Councils in the UK have lost or wrongly shared the sensitive personal information of tens of thousands of people, according to a damming report.
Officials are accused of breaching data rules at least four times a day, often involving the confidential details – including medical records – of countless adults and children.
The ‘shockingly lax attitudes’ that local authorities show towards protecting private records is exposed in a study by the civil liberties group Big Brother Watch.
The privacy campaigners found councils committed 4,236 data breaches between April 2011 and April 2014, compared to 1,035 times in the previous three years – a dramatic four-fold increase.
In many cases, a single breach would involve the disappearance, theft or inappropriate sharing of the personal information of hundreds or thousands of people.
In one incident, a social worker in Lewisham, south-east London, left a bundle of papers containing confidential records about ten children on a train, including names, addresses and information relating to sex offenders and child protection reports.
Another saw Glasgow City Council fined £150,000 by information watchdogs following the theft of two unencrypted laptops that held 20,143 names and addresses along with the bank details of more than 6,000 people.
Despite the scale of the problem, just one council employee has been prosecuted.
Paul Hedges, a leisure centre boss for Southampton City Council, was fined £4,300 in 2013 after stealing files with the personal and medical details of nearly 2,500 clients for his own use after learning he was to be made redundant.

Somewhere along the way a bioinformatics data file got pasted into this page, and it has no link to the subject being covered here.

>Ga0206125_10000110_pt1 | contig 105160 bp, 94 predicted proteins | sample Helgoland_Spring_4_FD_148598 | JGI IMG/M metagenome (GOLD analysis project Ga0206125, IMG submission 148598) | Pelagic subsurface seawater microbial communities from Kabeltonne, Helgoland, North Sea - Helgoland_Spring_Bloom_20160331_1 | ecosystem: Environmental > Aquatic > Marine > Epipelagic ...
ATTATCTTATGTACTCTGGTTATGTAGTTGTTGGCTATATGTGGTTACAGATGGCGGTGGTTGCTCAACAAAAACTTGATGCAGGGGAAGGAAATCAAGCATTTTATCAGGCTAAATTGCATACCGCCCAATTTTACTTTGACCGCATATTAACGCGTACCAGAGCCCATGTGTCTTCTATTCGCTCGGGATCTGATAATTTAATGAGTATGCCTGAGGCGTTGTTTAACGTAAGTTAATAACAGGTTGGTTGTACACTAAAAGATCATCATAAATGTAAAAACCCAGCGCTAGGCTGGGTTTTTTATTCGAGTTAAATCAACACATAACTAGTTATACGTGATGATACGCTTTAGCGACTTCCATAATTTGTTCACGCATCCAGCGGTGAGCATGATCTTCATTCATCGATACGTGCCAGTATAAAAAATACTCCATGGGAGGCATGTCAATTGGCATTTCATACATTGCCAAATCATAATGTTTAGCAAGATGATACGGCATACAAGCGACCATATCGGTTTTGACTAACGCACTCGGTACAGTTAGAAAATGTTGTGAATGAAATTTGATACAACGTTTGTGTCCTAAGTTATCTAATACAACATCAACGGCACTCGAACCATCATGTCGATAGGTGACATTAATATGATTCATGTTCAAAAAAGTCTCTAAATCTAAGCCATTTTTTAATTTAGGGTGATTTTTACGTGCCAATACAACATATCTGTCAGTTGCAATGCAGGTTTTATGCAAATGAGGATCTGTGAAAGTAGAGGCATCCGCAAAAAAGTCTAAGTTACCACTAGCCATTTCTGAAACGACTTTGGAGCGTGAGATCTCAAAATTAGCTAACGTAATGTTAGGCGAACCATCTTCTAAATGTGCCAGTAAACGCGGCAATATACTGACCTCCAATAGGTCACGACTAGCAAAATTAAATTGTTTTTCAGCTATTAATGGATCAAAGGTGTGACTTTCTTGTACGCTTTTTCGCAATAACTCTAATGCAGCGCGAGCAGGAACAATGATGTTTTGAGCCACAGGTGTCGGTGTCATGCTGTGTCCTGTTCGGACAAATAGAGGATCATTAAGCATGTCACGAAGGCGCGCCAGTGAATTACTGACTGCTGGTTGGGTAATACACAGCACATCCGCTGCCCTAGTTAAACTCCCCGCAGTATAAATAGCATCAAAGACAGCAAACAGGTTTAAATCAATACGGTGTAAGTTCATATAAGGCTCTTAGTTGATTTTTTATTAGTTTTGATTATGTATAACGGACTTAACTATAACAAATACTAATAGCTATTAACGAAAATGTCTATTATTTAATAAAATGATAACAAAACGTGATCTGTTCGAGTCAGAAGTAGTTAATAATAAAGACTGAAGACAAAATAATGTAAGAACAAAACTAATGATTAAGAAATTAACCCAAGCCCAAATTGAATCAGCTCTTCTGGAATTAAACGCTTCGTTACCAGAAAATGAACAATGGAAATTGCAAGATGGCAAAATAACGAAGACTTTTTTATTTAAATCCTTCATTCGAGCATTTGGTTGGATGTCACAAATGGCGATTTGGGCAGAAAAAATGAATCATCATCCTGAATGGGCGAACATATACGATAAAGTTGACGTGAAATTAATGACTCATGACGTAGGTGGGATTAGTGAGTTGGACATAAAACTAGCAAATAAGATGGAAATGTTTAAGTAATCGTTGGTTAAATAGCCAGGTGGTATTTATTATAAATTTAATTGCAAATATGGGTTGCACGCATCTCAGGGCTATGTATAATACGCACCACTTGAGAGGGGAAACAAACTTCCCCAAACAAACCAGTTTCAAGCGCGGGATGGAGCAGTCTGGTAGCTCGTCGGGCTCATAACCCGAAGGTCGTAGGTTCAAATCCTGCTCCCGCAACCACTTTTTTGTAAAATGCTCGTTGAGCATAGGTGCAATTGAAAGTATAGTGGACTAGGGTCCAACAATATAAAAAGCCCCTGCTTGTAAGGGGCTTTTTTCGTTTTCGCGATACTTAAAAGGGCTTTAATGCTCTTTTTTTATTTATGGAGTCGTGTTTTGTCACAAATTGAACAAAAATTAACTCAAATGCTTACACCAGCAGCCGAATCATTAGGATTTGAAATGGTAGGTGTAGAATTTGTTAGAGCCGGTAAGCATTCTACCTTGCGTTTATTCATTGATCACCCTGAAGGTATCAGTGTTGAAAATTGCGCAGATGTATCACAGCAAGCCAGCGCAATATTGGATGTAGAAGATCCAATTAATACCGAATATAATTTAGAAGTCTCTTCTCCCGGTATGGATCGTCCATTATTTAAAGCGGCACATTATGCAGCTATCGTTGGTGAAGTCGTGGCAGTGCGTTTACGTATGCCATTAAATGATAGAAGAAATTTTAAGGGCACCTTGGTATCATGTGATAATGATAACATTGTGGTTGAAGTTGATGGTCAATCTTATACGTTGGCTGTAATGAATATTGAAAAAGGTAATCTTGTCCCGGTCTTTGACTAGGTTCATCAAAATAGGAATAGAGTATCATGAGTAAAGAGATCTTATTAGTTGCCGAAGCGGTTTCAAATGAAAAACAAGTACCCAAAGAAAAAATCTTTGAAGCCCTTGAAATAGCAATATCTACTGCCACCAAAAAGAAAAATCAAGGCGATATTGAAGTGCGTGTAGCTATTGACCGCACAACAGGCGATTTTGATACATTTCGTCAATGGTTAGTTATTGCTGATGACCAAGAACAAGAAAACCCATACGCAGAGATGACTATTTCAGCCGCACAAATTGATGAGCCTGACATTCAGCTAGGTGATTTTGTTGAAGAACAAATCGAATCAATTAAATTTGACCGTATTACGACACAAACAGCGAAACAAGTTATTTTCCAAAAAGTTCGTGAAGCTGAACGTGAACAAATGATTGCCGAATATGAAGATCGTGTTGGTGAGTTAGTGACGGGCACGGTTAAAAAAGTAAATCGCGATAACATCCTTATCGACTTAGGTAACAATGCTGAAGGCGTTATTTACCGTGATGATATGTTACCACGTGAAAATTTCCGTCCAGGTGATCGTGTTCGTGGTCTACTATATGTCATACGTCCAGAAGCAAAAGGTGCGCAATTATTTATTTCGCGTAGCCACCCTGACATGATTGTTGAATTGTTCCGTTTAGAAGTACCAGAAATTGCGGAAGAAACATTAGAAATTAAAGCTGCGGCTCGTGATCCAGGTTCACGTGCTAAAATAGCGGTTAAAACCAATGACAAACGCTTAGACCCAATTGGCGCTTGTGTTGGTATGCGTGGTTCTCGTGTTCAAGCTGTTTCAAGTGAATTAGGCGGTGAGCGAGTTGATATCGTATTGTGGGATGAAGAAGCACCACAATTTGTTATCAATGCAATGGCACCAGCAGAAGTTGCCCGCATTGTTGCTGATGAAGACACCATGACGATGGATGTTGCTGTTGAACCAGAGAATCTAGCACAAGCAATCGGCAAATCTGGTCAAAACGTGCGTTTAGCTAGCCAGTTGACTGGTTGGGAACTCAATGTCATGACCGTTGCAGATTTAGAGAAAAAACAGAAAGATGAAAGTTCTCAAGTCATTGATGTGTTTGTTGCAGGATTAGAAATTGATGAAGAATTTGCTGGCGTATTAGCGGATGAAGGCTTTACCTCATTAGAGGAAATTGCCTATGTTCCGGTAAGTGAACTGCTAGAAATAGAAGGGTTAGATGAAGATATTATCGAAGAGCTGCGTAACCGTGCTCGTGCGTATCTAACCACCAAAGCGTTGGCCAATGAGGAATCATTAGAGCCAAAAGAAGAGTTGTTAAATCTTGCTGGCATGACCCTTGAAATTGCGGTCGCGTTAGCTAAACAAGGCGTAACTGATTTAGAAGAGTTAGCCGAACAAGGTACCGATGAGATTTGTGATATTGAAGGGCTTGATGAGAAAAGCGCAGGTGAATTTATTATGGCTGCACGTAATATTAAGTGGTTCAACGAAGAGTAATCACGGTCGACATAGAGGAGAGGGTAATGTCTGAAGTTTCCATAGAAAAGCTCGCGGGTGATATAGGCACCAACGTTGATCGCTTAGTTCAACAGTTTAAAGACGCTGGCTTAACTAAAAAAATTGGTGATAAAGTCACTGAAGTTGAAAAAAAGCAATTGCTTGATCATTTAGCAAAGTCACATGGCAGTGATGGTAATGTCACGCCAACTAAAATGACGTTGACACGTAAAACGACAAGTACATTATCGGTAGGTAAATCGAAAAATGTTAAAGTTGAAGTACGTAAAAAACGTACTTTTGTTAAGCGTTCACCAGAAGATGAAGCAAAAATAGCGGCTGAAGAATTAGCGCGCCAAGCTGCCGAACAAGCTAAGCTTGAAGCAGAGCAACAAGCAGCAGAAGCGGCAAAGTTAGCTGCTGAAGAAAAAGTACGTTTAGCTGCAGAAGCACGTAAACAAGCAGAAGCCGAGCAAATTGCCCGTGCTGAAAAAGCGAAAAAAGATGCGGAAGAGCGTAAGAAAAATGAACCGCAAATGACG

Now Big Brother Watch has called for prison sentences to be introduced for the most serious breaches of the Data Protection Act. Incredibly, just one in ten led to disciplinary action, including only 50 dismissals.
Emma Carr, the group’s director, said: ‘A number of examples show shockingly lax attitudes to protecting confidential information. For so many children and young people to have had their personal information compromised is deeply disturbing.
‘With only a tiny fraction of staff being disciplined, this raises the question of how seriously local councils take protecting the privacy of the public.’
The report, based on responses to Freedom of Information requests, said data was lost or stolen on 401 occasions, while more than 5,000 letters were sent to wrong addresses or contained personal information meant for someone else.
Some 658 cases involved personal data linked to children, yet more than two in three incidents led to no disciplinary action at all.
Breaches included an unencrypted laptop containing the details of 200 schoolchildren being stolen from Aberdeenshire City Council and an employee in Thanet, Kent, being dismissed for accessing benefits records ‘inappropriately’.
Researchers found a total of 197 mobile phones, computers and USB memory sticks were lost or stolen. Of these, 148 – or 75 per cent – took place in Glasgow.
Big Brother Watch has now called for harsher penalties for serious data breaches, including criminal records for those who are found guilty, better training and reporting procedures.
A spokesman for the Local Government Association, which represents all councils in England and Wales, said: ‘Councils take data protection extremely seriously and staff are given training in handling confidential data.
‘Given the huge volume of data councils handle, breaches are proportionately rare. When they do occur, robust investigations and reviews are undertaken to ensure processes are tightened.’
It is clear that employees dealing with personal data must receive appropriate training to understand their legal obligations and responsibilities towards personal data.
Data Protection Awareness online training from Cardinus will ensure that any personal data that your organisation might hold is processed and protected appropriately.
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